Long Islanders used to get things accomplished. We built F-14 Tomcat’s that roared across the skies of Calverton, we discovered DNA in Cold Spring Harbor, and we invented the MRI at Stony Brook. These days, Long Islanders are known more for our high taxes and serial killers than our many historic accomplishments. This has to change. We, as the public, must become more engaged with our home.
As a young professional on the Island, I find it disconcerting how many of my contemporaries are disengaged with policy on Long Island. It’s not a sleek, sexy or fun topic, but policy is an important arena that permeates through all 2.7 million people who live on Long Island. Policy directly impacts the water we drink, taxes we owe, stores we frequent and quality of life. Sound land use plans shape our landscape for decades. The decisions being made now will directly impact each and every one of you for most of your adult life. The end result of my generation’s complacency is that the important decisions that I’ve outlined above are now being made by stakeholders, civics and policymakers who are detached from us. While some have good intentions, policies are being crafted by an older generation that basically will outline where live and work.

For example, the Town of Brookhaven recently voted to approve a measure that will plan two community planning sessions in the next months, in an effort to save the Carmans River, and create a much needed multifamily housing code. In the end of a long, arduous dog and pony show, the Town essentially voted to plan a meeting, where the “community” can plan. Planning to plan is not true planning. Planning is the process in which goals are set, data is collected, and the best approach is chosen to reach those goals.

Supporters of this approach tout this as an exercise in “Community-Based” planning. I say they are half correct, and challenge policymakers in the Town to take it a step further. Instead of actively engaging civics, who are so engrained in the development process that they themselves just as much insiders that they vehemently oppose, why not engage citizens from across the board, across a variety of age groups? Honestly, I am tired of being the youngest person in the various meetings, and I am 25. Why not craft land use policies that will support those not only in the 55-64 demographic, but 18-25 as well? It is almost comical to hear person after person speaking about “housing for our fleeing youth” and the “need to stop the brain drain”, yet none of my generation are actually there to say what type of housing we want, or why they are choosing to leave the Island.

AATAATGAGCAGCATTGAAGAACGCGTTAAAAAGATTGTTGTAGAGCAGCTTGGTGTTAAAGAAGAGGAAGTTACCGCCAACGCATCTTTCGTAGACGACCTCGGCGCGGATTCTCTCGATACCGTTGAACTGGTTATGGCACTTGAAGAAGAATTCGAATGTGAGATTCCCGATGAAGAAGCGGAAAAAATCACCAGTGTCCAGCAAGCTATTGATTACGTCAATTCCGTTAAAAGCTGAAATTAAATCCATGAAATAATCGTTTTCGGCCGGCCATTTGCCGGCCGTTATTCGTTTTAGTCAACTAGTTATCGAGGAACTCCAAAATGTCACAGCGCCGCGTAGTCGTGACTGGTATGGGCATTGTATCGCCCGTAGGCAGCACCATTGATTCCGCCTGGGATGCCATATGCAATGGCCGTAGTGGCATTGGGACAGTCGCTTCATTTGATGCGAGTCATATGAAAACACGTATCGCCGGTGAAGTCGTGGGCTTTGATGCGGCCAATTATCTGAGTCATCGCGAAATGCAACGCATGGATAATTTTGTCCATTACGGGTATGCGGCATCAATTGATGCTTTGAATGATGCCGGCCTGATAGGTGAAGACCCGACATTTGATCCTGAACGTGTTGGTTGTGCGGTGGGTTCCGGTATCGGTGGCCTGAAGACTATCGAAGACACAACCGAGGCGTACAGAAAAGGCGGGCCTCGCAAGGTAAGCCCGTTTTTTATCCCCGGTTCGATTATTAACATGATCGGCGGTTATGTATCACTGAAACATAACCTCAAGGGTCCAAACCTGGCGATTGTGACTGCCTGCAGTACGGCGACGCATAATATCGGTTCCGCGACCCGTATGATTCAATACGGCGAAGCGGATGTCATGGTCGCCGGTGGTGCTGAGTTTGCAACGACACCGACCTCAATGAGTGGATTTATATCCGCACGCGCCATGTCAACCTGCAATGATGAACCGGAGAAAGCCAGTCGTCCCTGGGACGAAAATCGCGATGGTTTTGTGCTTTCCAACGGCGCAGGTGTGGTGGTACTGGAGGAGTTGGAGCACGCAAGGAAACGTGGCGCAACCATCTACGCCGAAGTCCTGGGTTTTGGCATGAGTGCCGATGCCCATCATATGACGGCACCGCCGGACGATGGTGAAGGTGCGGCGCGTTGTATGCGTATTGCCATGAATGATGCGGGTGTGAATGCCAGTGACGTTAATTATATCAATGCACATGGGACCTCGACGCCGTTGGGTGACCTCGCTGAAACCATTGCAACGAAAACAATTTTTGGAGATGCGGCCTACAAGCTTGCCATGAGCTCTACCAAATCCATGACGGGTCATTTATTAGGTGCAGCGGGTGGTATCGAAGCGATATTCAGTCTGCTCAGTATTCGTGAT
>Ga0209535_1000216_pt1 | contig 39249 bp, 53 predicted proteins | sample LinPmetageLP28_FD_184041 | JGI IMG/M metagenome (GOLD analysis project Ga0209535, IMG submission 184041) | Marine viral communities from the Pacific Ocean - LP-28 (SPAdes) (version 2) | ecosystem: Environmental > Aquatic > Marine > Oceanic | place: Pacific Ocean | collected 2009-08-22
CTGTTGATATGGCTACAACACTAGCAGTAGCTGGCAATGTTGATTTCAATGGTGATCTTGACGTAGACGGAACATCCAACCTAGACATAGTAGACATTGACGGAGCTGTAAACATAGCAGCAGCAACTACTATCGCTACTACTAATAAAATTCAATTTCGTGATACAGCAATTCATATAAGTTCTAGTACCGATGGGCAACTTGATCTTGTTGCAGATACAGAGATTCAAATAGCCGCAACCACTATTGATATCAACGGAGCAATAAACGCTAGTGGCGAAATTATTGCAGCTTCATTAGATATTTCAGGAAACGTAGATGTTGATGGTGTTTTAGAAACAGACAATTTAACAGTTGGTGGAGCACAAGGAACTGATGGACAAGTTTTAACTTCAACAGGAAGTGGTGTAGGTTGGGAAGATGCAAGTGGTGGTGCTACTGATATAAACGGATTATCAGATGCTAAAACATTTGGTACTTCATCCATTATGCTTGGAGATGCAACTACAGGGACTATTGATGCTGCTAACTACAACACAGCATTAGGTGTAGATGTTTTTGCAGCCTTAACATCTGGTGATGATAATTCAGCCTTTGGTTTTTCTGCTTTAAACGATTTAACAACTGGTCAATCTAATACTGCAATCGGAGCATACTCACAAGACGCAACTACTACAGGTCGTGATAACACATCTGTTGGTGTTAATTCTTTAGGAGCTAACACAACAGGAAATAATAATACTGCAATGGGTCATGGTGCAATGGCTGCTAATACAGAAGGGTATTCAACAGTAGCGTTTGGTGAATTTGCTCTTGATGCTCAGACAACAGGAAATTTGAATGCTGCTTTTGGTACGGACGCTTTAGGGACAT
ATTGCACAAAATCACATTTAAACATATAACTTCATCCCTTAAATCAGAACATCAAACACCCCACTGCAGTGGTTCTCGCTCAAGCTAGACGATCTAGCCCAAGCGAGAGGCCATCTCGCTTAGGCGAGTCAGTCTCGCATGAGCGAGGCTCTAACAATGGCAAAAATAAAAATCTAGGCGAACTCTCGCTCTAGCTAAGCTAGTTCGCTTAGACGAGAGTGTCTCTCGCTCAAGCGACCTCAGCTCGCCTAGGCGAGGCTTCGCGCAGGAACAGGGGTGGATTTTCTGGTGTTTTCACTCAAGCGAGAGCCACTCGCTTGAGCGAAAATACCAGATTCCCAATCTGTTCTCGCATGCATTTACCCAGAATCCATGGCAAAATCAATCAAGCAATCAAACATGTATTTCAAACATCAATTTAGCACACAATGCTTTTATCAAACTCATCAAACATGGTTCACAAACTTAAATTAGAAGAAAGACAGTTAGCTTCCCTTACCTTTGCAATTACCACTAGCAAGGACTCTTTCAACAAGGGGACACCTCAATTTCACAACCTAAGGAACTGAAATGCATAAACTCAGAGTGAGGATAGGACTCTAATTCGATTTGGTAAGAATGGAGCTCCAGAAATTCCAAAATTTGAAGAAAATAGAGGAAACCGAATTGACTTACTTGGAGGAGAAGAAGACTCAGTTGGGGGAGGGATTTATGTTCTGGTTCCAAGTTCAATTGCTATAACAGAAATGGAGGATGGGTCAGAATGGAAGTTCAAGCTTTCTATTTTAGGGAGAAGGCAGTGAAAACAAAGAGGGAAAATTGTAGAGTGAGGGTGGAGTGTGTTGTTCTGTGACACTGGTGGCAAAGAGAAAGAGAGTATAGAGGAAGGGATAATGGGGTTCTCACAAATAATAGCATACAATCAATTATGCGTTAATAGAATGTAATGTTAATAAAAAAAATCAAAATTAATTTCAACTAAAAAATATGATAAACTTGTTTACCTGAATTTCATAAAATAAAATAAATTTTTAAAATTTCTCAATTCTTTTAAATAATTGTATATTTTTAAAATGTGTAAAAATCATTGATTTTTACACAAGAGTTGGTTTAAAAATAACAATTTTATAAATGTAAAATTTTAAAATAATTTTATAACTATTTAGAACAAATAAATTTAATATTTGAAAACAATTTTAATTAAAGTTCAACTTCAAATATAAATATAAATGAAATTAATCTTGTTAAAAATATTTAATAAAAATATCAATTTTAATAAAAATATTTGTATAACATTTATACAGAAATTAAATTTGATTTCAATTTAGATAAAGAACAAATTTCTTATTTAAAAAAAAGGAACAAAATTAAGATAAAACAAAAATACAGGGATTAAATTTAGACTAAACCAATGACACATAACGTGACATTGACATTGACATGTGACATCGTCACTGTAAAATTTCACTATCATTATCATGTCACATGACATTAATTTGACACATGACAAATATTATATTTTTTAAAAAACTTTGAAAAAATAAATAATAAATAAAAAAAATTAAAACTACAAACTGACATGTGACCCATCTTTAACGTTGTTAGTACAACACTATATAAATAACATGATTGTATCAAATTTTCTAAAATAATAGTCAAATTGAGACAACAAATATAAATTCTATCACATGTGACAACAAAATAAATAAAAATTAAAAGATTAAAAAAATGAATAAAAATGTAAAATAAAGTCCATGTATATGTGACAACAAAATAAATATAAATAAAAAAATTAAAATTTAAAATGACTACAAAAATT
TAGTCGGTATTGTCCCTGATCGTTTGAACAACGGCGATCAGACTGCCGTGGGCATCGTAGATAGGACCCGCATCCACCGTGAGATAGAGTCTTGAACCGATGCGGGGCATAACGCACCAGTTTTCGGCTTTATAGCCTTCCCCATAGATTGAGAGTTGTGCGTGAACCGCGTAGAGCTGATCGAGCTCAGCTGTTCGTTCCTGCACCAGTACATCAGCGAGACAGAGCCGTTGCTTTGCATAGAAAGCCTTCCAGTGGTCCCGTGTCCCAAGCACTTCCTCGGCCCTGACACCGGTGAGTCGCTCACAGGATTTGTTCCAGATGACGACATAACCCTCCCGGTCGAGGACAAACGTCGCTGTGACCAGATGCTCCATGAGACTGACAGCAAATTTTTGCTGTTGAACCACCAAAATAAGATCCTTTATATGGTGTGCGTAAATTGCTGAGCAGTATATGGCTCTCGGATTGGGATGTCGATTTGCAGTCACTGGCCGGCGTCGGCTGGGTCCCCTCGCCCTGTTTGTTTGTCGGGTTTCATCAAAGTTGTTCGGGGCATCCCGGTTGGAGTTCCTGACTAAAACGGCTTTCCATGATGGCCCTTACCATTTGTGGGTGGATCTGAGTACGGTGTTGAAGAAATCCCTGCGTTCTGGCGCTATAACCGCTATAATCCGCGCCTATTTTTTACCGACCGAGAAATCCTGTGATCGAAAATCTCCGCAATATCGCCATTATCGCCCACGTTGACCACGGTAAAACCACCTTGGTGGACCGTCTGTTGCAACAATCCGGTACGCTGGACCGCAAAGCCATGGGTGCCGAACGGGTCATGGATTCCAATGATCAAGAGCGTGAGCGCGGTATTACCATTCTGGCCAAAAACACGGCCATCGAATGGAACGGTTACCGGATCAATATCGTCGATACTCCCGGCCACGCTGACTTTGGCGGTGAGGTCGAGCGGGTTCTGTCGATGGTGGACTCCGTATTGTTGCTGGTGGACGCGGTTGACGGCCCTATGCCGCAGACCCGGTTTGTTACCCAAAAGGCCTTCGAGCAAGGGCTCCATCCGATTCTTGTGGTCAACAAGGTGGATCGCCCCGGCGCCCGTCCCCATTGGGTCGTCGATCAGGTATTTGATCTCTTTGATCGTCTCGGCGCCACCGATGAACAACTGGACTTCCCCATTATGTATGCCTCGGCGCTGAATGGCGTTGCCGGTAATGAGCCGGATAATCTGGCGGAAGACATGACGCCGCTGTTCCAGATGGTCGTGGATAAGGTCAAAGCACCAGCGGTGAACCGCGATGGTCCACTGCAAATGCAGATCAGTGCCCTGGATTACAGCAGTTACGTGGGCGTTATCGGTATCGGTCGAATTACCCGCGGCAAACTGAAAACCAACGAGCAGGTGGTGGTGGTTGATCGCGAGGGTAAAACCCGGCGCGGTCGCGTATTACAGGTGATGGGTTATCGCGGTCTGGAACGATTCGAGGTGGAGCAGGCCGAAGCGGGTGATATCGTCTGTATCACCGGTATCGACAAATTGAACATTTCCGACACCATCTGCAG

It is the job of government to conduct planning studies, with full participation by the public. By “public”, I do not mean the same citizens who participate in the process time and time again, but rather, a wider, more accurate representation of the community. Villages, Towns and the Counties on Long Island should visit colleges, universities, solicit households and consistently interface with its constituents, asking them what they would like to see in their community, and how land use policies should be made. The findings of such a study should be made approachable to the public, and serve as an input to the Planners, who then will use an on the ground inventory to create an assessment of what is surplus and needed in the community. The end result should be a plan that is both implementable by government and created by the people. This is not a hopeful and whimsical request, but a throwback to the way planning used to be conducted, back when planning to plan was unnecessary.